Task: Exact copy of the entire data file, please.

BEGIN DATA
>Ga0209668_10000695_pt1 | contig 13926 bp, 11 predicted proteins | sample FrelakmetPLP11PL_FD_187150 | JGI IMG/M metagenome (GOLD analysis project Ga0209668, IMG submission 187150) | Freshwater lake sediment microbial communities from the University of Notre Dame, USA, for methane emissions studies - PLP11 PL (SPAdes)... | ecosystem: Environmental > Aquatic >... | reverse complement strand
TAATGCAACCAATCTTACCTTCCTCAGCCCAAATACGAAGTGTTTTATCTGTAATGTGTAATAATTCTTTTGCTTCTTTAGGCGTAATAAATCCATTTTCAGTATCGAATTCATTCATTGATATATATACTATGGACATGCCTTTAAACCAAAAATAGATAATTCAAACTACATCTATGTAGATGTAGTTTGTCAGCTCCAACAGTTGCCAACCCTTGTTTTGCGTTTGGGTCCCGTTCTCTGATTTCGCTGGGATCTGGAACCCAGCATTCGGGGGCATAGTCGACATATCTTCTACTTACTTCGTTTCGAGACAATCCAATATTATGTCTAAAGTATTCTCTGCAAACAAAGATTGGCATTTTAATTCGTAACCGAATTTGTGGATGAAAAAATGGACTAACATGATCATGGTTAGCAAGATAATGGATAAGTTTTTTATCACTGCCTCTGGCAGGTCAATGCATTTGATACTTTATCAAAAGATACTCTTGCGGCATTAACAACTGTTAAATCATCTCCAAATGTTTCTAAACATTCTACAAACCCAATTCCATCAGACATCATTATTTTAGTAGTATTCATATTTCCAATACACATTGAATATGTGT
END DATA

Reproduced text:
>Ga0209668_10000695_pt1 | contig 13926 bp, 11 predicted proteins | sample FrelakmetPLP11PL_FD_187150 | JGI IMG/M metagenome (GOLD analysis project Ga0209668, IMG submission 187150) | Freshwater lake sediment microbial communities from the University of Notre Dame, USA, for methane emissions studies - PLP11 PL (SPAdes)... | ecosystem: Environmental > Aquatic >... | reverse complement strand
TAATGCAACCAATCTTACCTTCCTCAGCCCAAATACGAAGTGTTTTATCTGTAATGTGTAATAATTCTTTTGCTTCTTTAGGCGTAATAAATCCATTTTCAGTATCGAATTCATTCATTGATATATATACTATGGACATGCCTTTAAACCAAAAATAGATAATTCAAACTACATCTATGTAGATGTAGTTTGTCAGCTCCAACAGTTGCCAACCCTTGTTTTGCGTTTGGGTCCCGTTCTCTGATTTCGCTGGGATCTGGAACCCAGCATTCGGGGGCATAGTCGACATATCTTCTACTTACTTCGTTTCGAGACAATCCAATATTATGTCTAAAGTATTCTCTGCAAACAAAGATTGGCATTTTAATTCGTAACCGAATTTGTGGATGAAAAAATGGACTAACATGATCATGGTTAGCAAGATAATGGATAAGTTTTTTATCACTGCCTCTGGCAGGTCAATGCATTTGATACTTTATCAAAAGATACTCTTGCGGCATTAACAACTGTTAAATCATCTCCAAATGTTTCTAAACATTCTACAAACCCAATTCCATCAGACATCATTATTTTAGTAGTATTCATATTTCCAATACACATTGAATATGTGT